Classification and external resources
ICD-10 B56-B57
ICD-9 086.5-086
MeSH D014352

Trypanosomiasis or trypanosomosis is the name of several diseases in vertebrates caused by parasitic protozoan trypanosomes of the genus Trypanosoma. Approximately 500,000 men, women and children in 36 countries of sub-Saharan Africa suffer from human African trypanosomiasis which is caused by either Trypanosoma brucei gambiense or Trypanosoma brucei rhodesiense. The other human form of trypanosomiasis, called Chagas disease, causes 21,000 deaths per year [1] mainly in Latin America.


Human trypanosomiases

See main article: Human trypanosomiasis


Diagnosing African trypanosomiasis requires the documentation of T.brucei in blood smears, lymph node aspirates, or CSF.[2] Presentation of the disease outside the endemic areas, especially in Western Europe, may present a diagnostic problem to the treating physician[3]


American trypanosomiasis is currently treated with a variety of antifungal agents, including benznidazole and nifurtimox. Melarsoprol is another drug which is used for the treatment of T. b. gambiensie.


Disability-adjusted life year for trypanosomiasis per 100,000 inhabitants.
  no data
  less than 10
  more than 500

Animal trypanosomiases

Chagas endemic zones (in red)
  • Nagana, or Animal African trypanosomiasis, also called 'Souma' or 'Soumaya' in Sudan.
  • Surra
  • Mal de caderas (of central South America)
  • Murrina de caderas (of Panama; Derrengadera de caderas)
  • Dourine
  • Cachexial fevers (various)
  • Gambian horse sickness (of central Africa)
  • Baleri (of Sudan)
  • Kaodzera (Rhodesian trypanosomiasis)
  • Tahaga (a disease of camels in Algeria)
  • Galziekte, galzietzke (bilious fever of cattle; gall sickness of South Africa)
  • Peste-boba (of Venezuela; Derrengadera)

Some species of cattle such as the African buffalo, N'dama and Keteku appear trypanotolerant and do not suffer from clinical disease. Calves are more resistant than adults.

Clinical signs and diagnosis

Cattle may show enlarged lymph nodes and internal organs. Haemolytic anaemia is a characteristic sign. Systemic disease and reproductive failure are common, and cattle appear to waste away.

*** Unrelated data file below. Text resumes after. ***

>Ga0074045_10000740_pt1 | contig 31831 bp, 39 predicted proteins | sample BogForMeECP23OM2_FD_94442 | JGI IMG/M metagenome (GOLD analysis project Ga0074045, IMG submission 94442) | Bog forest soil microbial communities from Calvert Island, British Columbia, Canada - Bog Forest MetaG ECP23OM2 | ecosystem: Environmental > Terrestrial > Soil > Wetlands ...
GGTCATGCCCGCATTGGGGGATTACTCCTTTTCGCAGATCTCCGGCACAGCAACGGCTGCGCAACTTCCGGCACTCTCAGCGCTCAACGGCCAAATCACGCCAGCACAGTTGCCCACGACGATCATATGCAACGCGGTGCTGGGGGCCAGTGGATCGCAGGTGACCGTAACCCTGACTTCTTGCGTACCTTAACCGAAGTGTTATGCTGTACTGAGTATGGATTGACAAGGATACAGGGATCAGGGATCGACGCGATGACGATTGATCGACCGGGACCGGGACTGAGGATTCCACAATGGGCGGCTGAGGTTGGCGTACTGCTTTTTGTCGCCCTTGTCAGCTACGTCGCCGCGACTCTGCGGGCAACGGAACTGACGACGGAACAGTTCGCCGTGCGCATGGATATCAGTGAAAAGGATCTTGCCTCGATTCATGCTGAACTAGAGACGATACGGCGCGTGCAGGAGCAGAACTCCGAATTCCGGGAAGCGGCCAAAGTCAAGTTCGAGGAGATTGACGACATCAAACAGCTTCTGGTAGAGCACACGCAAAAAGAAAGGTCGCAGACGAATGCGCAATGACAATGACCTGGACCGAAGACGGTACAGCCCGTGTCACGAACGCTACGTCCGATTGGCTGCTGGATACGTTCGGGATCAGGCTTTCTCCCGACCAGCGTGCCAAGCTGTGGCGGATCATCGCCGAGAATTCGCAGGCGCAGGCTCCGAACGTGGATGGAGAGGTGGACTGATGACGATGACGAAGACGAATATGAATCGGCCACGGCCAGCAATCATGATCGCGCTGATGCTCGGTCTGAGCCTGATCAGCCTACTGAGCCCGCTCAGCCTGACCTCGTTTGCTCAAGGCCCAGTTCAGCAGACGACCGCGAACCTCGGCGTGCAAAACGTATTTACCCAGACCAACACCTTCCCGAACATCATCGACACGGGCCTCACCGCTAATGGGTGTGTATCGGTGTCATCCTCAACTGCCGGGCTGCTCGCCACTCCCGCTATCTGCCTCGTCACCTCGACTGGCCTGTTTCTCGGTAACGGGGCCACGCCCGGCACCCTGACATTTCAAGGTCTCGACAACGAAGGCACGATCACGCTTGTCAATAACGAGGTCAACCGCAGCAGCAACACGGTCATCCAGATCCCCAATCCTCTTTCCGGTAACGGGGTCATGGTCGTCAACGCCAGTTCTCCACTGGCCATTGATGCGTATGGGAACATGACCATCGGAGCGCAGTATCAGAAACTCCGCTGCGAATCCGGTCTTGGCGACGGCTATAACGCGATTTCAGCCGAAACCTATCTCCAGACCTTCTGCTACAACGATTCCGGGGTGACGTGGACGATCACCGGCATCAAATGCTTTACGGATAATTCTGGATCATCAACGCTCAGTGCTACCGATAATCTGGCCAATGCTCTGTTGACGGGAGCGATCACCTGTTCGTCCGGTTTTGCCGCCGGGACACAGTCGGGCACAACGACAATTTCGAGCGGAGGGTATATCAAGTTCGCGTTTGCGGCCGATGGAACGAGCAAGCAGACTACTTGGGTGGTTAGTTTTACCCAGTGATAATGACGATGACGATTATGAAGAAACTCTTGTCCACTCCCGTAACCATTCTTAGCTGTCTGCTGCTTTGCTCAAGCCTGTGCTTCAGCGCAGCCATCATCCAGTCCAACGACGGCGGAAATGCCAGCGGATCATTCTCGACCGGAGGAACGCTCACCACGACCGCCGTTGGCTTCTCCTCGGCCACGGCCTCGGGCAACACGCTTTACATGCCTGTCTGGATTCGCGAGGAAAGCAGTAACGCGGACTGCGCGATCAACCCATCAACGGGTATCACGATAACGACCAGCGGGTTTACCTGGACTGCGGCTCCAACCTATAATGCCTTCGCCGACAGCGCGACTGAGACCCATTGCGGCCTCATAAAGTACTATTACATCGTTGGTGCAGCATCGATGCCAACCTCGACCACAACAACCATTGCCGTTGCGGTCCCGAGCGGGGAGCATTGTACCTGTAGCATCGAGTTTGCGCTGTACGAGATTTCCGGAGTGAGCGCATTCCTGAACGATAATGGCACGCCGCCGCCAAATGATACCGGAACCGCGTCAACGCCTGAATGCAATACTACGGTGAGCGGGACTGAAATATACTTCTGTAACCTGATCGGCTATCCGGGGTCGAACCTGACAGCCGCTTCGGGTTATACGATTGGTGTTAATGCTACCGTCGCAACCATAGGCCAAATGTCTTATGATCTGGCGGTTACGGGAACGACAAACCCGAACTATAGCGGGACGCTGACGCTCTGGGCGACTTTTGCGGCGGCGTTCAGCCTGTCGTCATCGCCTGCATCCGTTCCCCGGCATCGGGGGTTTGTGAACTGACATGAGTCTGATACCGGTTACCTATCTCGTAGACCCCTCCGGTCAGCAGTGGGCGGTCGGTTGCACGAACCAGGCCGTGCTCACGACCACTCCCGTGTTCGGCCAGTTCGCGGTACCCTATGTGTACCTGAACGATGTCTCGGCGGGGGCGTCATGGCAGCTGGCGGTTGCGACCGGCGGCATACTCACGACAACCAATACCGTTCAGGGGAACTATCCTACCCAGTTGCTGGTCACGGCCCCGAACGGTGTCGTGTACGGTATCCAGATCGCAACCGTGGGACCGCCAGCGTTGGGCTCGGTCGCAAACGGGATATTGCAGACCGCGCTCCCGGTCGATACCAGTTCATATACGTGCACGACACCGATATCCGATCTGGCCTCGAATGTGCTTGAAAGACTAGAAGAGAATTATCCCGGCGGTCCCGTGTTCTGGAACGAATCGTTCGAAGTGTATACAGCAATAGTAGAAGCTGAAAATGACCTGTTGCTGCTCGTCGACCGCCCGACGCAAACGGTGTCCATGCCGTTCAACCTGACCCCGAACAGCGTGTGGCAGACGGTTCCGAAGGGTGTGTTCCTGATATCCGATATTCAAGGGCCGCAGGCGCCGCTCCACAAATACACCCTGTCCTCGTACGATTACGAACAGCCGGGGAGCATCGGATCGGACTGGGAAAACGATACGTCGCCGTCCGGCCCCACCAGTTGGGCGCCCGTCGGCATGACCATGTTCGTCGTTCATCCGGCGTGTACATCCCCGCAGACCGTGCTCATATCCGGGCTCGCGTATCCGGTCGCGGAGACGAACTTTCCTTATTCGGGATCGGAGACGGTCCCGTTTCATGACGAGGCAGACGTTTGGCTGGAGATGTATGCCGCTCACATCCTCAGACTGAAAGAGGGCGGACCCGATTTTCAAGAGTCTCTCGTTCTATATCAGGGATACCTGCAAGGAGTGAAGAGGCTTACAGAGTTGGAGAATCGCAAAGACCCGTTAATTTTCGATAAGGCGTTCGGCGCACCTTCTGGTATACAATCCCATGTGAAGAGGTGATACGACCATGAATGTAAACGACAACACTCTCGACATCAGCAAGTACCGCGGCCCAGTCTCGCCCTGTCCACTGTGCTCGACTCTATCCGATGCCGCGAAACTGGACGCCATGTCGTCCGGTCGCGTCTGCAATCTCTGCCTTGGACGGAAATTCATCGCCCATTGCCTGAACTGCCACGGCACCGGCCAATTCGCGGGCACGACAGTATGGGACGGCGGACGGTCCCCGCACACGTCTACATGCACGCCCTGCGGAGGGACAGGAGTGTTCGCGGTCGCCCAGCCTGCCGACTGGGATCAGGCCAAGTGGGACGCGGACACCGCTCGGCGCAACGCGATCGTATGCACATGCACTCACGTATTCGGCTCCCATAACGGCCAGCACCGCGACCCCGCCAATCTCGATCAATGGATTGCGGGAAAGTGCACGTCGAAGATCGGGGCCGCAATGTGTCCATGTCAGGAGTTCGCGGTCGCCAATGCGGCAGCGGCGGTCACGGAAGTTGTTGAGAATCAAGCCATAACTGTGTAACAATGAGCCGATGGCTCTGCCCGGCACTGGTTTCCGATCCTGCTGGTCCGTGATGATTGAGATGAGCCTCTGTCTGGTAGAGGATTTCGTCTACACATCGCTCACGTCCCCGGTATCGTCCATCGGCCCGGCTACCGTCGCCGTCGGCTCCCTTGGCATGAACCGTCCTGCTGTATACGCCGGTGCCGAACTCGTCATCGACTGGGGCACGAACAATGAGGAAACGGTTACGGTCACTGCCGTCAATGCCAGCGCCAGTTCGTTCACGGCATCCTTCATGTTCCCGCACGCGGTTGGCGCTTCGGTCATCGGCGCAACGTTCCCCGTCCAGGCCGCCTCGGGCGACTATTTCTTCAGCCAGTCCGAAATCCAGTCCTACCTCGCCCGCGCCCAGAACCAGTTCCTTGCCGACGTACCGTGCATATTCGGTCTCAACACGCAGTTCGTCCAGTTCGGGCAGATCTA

Horses with dourine show signs of ventral and genital oedema and urticaria.

Infected dogs and cats may show severe systemic signs.

Diagnosis relies on recognition of the flagellate on a blood smear. Motile organisms may be visible in the buffy coat when a blood sample is spun down. Serological testing is also common.

Treatment and prevention

Diminazene, homidium, isometadium, suramin and melarsomine can all be used to treat infections. Resistance is increasing in endemic areas and recurrent treatments may be necessary.

The use of trypanotolerant breeds for livestock farming should be considered if the disease is widespread.

Fly control is another option but is difficult to implement.


  • Thomas (1905). Report on Trypanosomes. London. 
  • Manson, Patrick, Sir, G.C.M.G. (1914). Tropical diseases (5th ed.). London. 
  • Daniels, C. W. (1914). Tropical Medicine and Hygiene. New York. 
  • Miles, Michael W.; Ian Maudlin; Holmes, Peter (2004). The Trypanosomiases. Wallingford, UK: CABI Publishing. ISBN 0-85199-475-X. 


  1. ^ Maya JD, Cassels BK, Iturriaga-Vásquez P, et al. (2007). "Mode of action of natural and synthetic drugs against Trypanosoma cruzi and their interaction with the mammalian host". Comp. Biochem. Physiol., Part a Mol. Integr. Physiol. 146 (4): 601–20. doi:10.1016/j.cbpa.2006.03.004. PMID 16626984. 
  2. ^ Pepin J (2007). "Combination therapy for sleeping sickness: a wake-up call". J. Infect. Dis. 195 (3): 311–3. doi:10.1086/510540. PMID 17205466. 
  3. ^ Vingerhoets LMA, Bauer MP, Hamminga AE, Verweij JJ, Visser LG (2011). "Treatment and follow-up using microscopy and polymerase chain reaction in East African sleeping sickness: a case report". Grand Rounds 11: 12–15. doi:10.1102/1470-5206.2011.0003.